of the morning's downpour of
rain was still evident in the
times recorded on many of the
Duke University won the dis
tance medley relay, in which
the first man runs 880 yards, the
second and third 440 yards and
the fourth man the full mile.
The time was 8 minutes and 32.2
Chase Says Student Government
Strengthened by Recent Fervor
University President Discusses Early History of Student Gov
ernment and Some of Present Problems with Which ,
the Student Body is Faced. .
"The events that the campus
has passed through in the past
few weeks were a testing period
for student government, and the
students came through in a way
that strengthens faith, confi
dence, and devotion to student
self-government," said President
Chase in chapel yesterday morn
ing. "It was tremendously en
couraging to me." ,
Mistakes were made, and the
student body got into confusion,
as all men do. It was the human
thing to be expected. "The prob
lem is," President Chase assert
ed, "to get to work and find a
way to avoid these mistakes in
"The campus today faces the
same question that any commun
ity that has grown from a small
unit to a large one faces. It is
similar to that which faces a
country village grown into a
city." ' - . ,
According to President Chase,
when student government first
started here there was a great
simplicity of organization. The
students took the same courses,
belonged to the same unit, and
felt a common touch. Twenty
years ago there were only three
or four dormitories. Now there
are 1200 men rooming in the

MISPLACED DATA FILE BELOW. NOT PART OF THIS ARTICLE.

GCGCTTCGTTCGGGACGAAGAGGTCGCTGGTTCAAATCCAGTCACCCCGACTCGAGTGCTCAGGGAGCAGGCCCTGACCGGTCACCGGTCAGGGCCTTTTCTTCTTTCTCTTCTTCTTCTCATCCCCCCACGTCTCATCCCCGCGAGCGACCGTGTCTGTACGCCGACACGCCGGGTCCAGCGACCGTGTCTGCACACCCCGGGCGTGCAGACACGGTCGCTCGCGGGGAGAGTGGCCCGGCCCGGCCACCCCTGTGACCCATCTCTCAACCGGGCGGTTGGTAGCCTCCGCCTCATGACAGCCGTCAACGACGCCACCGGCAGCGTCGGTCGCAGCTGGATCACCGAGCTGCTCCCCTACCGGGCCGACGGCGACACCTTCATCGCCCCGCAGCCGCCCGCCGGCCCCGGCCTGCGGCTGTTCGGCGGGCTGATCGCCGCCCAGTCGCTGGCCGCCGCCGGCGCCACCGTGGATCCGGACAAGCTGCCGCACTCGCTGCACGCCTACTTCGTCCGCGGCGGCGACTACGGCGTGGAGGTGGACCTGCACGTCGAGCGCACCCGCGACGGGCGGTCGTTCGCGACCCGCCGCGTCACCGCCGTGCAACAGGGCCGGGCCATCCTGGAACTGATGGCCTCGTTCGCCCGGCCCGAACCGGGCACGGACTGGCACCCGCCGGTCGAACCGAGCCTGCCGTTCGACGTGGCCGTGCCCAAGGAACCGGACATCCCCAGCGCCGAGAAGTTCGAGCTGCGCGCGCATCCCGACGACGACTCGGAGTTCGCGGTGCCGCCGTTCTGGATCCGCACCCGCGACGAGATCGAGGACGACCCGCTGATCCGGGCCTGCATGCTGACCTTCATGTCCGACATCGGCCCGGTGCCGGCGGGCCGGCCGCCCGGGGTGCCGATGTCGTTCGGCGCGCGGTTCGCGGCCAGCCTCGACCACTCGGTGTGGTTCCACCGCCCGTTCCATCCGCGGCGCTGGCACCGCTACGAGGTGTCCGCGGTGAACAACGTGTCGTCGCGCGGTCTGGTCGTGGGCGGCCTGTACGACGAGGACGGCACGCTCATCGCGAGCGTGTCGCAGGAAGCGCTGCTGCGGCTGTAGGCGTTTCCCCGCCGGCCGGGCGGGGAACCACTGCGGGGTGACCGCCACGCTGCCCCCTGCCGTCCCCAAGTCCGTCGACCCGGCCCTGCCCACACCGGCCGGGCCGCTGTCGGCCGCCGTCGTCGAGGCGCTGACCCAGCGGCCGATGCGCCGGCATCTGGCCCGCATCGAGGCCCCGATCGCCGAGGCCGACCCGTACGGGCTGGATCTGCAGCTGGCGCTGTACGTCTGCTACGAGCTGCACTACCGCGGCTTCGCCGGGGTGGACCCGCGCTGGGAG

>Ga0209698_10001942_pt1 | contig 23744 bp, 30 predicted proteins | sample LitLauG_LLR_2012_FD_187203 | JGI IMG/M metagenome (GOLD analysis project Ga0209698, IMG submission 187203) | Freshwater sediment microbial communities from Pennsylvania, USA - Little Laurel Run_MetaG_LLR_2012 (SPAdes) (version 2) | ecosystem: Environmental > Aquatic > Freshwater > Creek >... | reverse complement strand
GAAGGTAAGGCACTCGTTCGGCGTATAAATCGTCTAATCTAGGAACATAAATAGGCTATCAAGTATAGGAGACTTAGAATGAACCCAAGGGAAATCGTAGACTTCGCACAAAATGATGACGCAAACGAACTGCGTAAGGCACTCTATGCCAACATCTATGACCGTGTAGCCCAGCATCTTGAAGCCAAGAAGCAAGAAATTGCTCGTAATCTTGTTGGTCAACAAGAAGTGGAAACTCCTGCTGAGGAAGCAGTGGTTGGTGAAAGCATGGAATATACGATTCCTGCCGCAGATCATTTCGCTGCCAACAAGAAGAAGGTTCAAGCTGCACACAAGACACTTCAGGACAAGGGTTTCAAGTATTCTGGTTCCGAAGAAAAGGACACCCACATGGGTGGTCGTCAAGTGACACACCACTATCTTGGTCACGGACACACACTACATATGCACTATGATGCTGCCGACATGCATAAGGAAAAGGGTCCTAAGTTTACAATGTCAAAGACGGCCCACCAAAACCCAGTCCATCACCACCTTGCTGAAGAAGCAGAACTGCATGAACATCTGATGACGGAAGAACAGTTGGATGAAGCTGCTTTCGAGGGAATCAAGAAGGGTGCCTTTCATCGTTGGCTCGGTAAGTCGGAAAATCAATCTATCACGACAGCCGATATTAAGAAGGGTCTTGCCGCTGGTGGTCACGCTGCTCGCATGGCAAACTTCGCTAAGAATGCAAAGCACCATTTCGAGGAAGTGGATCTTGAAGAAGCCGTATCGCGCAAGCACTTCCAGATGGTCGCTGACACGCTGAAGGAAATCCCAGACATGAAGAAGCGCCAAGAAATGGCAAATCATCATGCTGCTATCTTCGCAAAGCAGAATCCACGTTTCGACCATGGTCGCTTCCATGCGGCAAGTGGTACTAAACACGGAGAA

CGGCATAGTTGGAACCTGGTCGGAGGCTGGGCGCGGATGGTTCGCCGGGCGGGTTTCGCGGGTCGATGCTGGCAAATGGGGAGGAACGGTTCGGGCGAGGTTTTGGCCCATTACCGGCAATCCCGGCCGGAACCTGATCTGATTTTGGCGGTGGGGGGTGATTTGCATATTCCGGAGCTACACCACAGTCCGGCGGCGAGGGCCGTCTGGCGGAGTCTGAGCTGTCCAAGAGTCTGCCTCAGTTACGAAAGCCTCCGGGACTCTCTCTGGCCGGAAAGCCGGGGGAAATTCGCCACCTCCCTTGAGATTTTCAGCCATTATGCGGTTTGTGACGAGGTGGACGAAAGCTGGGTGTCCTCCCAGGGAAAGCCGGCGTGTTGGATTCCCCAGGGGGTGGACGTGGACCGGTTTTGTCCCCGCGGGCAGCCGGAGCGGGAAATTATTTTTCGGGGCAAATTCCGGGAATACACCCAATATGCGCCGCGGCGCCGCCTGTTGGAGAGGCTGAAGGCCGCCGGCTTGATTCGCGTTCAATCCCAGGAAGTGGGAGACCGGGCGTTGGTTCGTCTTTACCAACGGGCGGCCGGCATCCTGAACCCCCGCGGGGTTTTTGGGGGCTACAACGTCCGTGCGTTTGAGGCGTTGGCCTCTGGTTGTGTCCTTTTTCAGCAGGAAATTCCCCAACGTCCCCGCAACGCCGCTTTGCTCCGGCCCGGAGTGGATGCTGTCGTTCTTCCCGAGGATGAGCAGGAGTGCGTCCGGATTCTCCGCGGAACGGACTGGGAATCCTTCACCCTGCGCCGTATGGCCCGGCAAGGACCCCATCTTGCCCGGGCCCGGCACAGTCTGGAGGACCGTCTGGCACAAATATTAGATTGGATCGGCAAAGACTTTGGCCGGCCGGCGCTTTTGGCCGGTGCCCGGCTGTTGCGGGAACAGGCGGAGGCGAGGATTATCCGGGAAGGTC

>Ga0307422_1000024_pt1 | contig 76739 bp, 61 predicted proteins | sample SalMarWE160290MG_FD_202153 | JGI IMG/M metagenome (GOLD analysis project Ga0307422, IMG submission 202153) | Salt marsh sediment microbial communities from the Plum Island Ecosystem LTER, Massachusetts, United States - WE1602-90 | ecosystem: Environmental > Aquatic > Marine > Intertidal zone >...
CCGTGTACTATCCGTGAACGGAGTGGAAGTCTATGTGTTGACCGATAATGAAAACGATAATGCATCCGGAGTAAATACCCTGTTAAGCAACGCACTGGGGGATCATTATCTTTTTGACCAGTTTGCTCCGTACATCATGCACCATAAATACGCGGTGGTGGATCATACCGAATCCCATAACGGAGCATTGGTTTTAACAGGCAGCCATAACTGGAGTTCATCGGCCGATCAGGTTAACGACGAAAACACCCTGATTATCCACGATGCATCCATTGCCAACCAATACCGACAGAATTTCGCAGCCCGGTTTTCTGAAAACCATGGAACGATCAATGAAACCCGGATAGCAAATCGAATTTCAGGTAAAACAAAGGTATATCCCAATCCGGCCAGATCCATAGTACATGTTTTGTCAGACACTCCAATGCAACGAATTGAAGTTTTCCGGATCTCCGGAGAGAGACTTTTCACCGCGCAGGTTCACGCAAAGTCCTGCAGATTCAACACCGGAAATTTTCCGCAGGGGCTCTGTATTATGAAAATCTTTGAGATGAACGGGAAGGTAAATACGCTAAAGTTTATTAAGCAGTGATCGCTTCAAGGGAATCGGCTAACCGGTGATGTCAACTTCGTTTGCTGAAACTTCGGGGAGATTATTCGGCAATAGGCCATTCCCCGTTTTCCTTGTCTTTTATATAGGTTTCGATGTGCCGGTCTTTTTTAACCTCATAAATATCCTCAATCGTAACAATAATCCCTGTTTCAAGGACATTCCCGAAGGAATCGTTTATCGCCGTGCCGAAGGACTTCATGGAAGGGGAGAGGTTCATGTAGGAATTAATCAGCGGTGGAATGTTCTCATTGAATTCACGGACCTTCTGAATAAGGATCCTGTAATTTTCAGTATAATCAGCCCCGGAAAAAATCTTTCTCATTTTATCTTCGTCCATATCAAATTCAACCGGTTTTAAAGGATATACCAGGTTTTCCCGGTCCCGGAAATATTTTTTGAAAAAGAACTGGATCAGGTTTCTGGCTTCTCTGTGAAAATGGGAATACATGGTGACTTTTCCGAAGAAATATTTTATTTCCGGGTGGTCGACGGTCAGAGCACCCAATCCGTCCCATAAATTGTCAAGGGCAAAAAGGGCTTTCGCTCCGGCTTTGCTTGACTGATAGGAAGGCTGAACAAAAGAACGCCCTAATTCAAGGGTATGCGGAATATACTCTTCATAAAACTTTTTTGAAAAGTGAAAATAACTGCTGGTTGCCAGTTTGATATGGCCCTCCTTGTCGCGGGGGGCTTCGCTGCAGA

dormitories. These men have a
right to conditions that make
possible study and the right to
enjoy themselves as long as they
do not disturb others. Student
government owes it to these
men to assure them these rights.'
About 1200 students room -in
fraternity houses and other
places not on the campus, a sit
uation new in the history of the
University. Student govern
ment has a definite responsibil
ity toward them.
Professional groups have a
risen that have a professional
consciousness of their own. They
belong to their own particular
part of the University.
"If student government is to
remain effective and worthwhile
it must solve these problems and
take into consideration all these
new factors," declared the Pres
ident. "The time has now come on
the campus when it has set it
self deliberately to work out and
(Continued on p&ge four)
Winter Honor Roll, Heavy With
Names of 239 Students, Is Out
CADETS TO PLAY
Jackson, Hardin, Patterson, and
Adkins Are Hard Hitters
The Carolina freshmen open
their 1927 baseball season Wed
nesday afternoon with the Oak
Ridge Cadets as their opponents,
The game is to be called at one
o'clock as the varsity is sche
duled to meet Penn State ' the